for space.  If you add the slim jewel cases for the CDs there is an
additional increase in weight and space requirements; but it is relatively
minimal comparatively speaking.  You keep talking about a single external
HD; but I would suggest for archiving purposes you need at minimum two such
hard drives where one serves as a backup for the first.  Since the point of
the archiving is to remove the image files from one's system working HD to
free up that space, you would need one external hard drive to store the
image files for the archive on and a second to serve as a backup.  I contend
that two such drives combined are heavier and take up more space under a
number of different circumstances than is the case for CDs/DVDs.  The only
time that this may not hold would be if the hard drives were completely
full; otherwise partially full drives wouldtake the same space and have the
same weight but their contents would require an equivalent of fewer CDs or
DVDs to match the used storage space.

But I did not mean to get into a prolong debate, so I am going to drop the
subject now.  It really boils down to both preferences and the sorts of
trade-off one is willing to make and accept.  I said that in my other posts
and I will say it here.
-----Original Message-----
From: filmscanners_owner@halftone.co.uk
[mailto:filmscanners_owner@halftone.co.uk]On Behalf Of Robert Meier
Sent: Friday, March 28, 2003 10:56 PM
To: laurie@advancenet.net
Subject: [filmscanners] RE: keeping the 16bit scans




>-----Original Message-----
>From: filmscanners_owner@halftone.co.uk
>
>>I would not use CDs either for several reasons. They don't seem to be as
>>reliable as HDs.
>
>Not in my experience, Of recent given the newer large capacity 7200rpm EIDE
>drives, I have experienced a lot of hard drive failures with several taking
>place within a month or two of purchase and others within a year or two of
>purchase.

Well, you had bad experience with HDs and I had bad experience with
non-cheap CDs but never had a problem with HDs.

> but they
>usually became ovbious when burning them such that they had to be thrown
>away because they were not usable (not readable nor writable);

Not in my case. I could read them after burning but a year or so later none
of the 4 cd readers and writers I tried could read them. And I did not
exceed the specs of the CDs, i.e. write them too fast.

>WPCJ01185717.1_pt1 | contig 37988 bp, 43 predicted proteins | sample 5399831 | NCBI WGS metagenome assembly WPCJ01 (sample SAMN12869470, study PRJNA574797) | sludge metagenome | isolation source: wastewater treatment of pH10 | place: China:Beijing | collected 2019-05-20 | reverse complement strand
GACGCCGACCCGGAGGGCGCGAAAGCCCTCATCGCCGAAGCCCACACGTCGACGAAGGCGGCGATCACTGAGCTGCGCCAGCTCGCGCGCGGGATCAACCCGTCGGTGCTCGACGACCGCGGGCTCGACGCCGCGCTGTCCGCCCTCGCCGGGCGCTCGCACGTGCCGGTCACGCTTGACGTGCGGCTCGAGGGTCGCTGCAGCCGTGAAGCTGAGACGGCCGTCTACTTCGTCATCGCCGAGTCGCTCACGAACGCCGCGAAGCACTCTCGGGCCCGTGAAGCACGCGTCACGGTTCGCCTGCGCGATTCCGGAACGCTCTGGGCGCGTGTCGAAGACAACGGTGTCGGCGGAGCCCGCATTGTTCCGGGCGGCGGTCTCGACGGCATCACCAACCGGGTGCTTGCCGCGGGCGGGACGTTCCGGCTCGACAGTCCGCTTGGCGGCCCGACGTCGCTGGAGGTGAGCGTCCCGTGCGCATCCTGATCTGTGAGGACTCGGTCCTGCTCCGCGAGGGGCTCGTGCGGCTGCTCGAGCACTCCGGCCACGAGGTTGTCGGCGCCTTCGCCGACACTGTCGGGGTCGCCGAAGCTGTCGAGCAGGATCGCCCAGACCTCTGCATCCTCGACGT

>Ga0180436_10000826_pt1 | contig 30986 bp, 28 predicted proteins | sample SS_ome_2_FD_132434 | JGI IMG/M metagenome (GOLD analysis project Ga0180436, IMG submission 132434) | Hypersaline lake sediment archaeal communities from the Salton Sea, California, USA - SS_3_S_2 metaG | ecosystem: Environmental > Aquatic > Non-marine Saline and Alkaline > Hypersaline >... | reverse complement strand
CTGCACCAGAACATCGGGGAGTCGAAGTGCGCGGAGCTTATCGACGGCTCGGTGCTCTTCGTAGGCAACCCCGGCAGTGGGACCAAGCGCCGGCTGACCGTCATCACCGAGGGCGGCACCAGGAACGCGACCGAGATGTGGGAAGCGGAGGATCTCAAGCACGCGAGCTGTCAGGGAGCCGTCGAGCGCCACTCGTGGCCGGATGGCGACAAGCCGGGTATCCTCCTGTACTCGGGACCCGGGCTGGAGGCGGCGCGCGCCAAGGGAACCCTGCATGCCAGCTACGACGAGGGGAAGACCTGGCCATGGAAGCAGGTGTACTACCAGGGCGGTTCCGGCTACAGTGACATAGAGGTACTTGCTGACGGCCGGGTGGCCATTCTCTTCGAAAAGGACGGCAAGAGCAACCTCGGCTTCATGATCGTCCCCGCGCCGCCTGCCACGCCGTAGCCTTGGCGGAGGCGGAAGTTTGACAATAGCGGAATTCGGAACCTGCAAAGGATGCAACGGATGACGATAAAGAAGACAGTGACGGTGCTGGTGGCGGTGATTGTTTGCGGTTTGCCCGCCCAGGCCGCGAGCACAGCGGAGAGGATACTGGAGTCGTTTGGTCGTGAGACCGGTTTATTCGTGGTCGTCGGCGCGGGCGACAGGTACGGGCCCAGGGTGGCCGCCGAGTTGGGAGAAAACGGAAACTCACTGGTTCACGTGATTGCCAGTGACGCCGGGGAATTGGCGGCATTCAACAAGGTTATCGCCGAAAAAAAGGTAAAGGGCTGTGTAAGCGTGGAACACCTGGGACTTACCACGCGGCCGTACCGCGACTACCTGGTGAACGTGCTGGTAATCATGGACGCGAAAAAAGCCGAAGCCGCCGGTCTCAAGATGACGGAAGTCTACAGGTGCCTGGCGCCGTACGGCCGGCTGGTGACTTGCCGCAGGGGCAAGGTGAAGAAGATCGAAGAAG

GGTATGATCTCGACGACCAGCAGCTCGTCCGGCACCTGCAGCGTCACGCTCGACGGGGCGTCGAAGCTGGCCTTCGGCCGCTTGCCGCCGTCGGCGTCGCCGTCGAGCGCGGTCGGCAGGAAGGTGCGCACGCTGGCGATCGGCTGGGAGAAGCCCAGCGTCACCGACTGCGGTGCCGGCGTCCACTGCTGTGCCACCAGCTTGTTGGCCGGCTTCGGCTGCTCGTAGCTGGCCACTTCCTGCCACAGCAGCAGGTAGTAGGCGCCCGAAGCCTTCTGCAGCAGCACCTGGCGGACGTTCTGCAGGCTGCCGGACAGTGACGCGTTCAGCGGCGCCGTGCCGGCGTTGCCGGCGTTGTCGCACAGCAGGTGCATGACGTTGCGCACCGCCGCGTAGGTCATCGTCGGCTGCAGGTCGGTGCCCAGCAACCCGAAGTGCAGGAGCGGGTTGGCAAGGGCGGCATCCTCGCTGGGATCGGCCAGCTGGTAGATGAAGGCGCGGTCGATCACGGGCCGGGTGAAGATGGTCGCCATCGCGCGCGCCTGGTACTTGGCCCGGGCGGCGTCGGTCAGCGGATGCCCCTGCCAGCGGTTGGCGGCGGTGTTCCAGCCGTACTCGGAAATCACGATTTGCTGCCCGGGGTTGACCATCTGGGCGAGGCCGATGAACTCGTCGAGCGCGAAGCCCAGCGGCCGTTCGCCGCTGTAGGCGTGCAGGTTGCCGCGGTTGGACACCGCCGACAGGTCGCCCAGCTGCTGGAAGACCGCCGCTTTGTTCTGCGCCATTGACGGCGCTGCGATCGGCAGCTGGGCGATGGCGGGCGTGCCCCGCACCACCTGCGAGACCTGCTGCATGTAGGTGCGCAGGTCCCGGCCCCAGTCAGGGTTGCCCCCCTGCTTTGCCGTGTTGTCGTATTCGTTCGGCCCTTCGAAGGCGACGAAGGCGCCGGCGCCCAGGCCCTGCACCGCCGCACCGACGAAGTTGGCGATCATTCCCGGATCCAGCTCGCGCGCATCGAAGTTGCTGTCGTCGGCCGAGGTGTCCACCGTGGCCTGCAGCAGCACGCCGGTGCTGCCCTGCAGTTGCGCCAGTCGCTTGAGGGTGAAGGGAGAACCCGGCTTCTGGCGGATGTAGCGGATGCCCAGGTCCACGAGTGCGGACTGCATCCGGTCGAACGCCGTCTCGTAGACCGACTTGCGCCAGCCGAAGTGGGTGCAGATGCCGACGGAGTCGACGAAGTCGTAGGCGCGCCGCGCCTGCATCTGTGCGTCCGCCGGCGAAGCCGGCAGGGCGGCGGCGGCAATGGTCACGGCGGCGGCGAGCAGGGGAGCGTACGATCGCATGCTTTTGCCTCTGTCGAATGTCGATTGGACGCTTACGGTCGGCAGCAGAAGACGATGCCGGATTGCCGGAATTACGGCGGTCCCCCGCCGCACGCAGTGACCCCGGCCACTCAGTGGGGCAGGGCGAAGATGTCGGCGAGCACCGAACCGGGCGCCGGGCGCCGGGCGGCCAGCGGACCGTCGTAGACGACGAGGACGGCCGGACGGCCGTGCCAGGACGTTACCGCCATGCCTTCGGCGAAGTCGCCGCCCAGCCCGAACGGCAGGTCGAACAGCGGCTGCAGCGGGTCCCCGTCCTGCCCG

>>They have only a low capacity which poses a major hassle if
>>you have to back up many GBs of data (switching CDs all the time). Burning
>>CDs is fairly slow.
>
>But
>I fail to
>see how the hassle of switching CDs or DVDs is any greater than the hassel
>of pluging in and switching between two or more removable hard
>drives of any
>size

You take the cable of the HD and plug it into the USB hub. That takes less
time then inserting a CD into the CD writer. More importantly after you have
done that you can leave the computer unattended. This is not the case with
CDs/DVDs where you have to switch CDs/DVDs.

>>They use up much more space then HDs.
>
>I assume you are talking about an archival collection and not a
>single CD or
>DVD.

Yes, because my pictures don't fit on a single CD/DVD. Even SMALL 80GB HD
can store the equivalent of more then 100 CDs.

>Yes, depending on the size of one's archive; but this has some
>disadvantages as well - the more files you have on a medium, the
>greater the
>need for an index and the time to construct it for purposed of not only
>identifying what is on the media but for locating it on the media.

I don't see why an index of a HD is more important then having an index of
your many dozens or hundreds of CDs.

>Moreover, the greater the loss should something happen to the media when it
>is of larger capacity.  If you have several hundred GB of files and you are
>using a mirrored hard drive storage system consisting of pairs of
>200GB hard
>drives, you would need space to store four physical hard drives if you
>needed 300GB for your archive collection and another 300 GB for the backup
>hard drive.

I am not sure I follow you hear. In my post I said I wouldn't use mirrored
HDs. Why? Because of viruses, unnecessary wear, incompatible RAID controlers
if it should break, an additional component (RAID controller) that can
break, etc.

>If those drives are swappable to make their use easy or
>external for the same reason, they will take up a sizable amount of desktop
>real estate or shelf/storage locker real estate and they would be
>weighty as
>compared to CDs or DVDs.

Well, a hundred CDs use up more space and are heavier then a small 80GB HD

Anyways, you seem to prefer CDs/DVDs and I sure prefer external HDs. They
are more expensive but less a hassle (in my opinion) and more reliable from
my experience.

Robert